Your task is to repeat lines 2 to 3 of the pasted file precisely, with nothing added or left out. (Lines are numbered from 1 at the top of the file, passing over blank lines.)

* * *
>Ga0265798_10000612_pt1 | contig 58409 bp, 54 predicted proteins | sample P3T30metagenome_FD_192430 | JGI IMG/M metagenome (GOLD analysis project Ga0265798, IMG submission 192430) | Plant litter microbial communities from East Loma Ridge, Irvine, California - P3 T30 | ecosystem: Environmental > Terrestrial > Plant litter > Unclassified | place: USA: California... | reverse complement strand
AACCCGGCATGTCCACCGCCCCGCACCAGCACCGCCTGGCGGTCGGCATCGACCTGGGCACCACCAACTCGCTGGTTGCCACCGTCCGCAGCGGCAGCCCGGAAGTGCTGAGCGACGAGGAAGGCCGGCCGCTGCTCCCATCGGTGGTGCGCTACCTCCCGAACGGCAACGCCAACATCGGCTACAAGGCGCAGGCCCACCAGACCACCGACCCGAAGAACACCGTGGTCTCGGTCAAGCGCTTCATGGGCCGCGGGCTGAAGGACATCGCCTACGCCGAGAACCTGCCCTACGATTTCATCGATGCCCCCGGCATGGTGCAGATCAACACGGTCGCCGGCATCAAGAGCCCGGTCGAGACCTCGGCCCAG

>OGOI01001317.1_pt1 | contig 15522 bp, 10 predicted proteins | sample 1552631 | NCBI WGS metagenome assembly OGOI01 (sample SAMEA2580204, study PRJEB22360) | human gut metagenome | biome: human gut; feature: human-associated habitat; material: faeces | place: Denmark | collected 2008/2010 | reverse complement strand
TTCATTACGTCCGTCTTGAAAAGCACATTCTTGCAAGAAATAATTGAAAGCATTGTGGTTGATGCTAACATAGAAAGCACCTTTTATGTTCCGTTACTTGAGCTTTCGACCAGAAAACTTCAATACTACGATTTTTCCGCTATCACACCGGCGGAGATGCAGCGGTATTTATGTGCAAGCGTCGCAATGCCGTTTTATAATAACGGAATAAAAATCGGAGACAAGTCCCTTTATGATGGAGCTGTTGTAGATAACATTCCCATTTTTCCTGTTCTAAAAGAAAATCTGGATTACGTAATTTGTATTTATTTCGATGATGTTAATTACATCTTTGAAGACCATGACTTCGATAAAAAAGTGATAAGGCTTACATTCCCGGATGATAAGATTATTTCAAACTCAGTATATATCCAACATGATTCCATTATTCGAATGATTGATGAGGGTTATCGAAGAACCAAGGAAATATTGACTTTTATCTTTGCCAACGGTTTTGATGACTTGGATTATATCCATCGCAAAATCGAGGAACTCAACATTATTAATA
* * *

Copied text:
AACCCGGCATGTCCACCGCCCCGCACCAGCACCGCCTGGCGGTCGGCATCGACCTGGGCACCACCAACTCGCTGGTTGCCACCGTCCGCAGCGGCAGCCCGGAAGTGCTGAGCGACGAGGAAGGCCGGCCGCTGCTCCCATCGGTGGTGCGCTACCTCCCGAACGGCAACGCCAACATCGGCTACAAGGCGCAGGCCCACCAGACCACCGACCCGAAGAACACCGTGGTCTCGGTCAAGCGCTTCATGGGCCGCGGGCTGAAGGACATCGCCTACGCCGAGAACCTGCCCTACGATTTCATCGATGCCCCCGGCATGGTGCAGATCAACACGGTCGCCGGCATCAAGAGCCCGGTCGAGACCTCGGCCCAG

>OGOI01001317.1_pt1 | contig 15522 bp, 10 predicted proteins | sample 1552631 | NCBI WGS metagenome assembly OGOI01 (sample SAMEA2580204, study PRJEB22360) | human gut metagenome | biome: human gut; feature: human-associated habitat; material: faeces | place: Denmark | collected 2008/2010 | reverse complement strand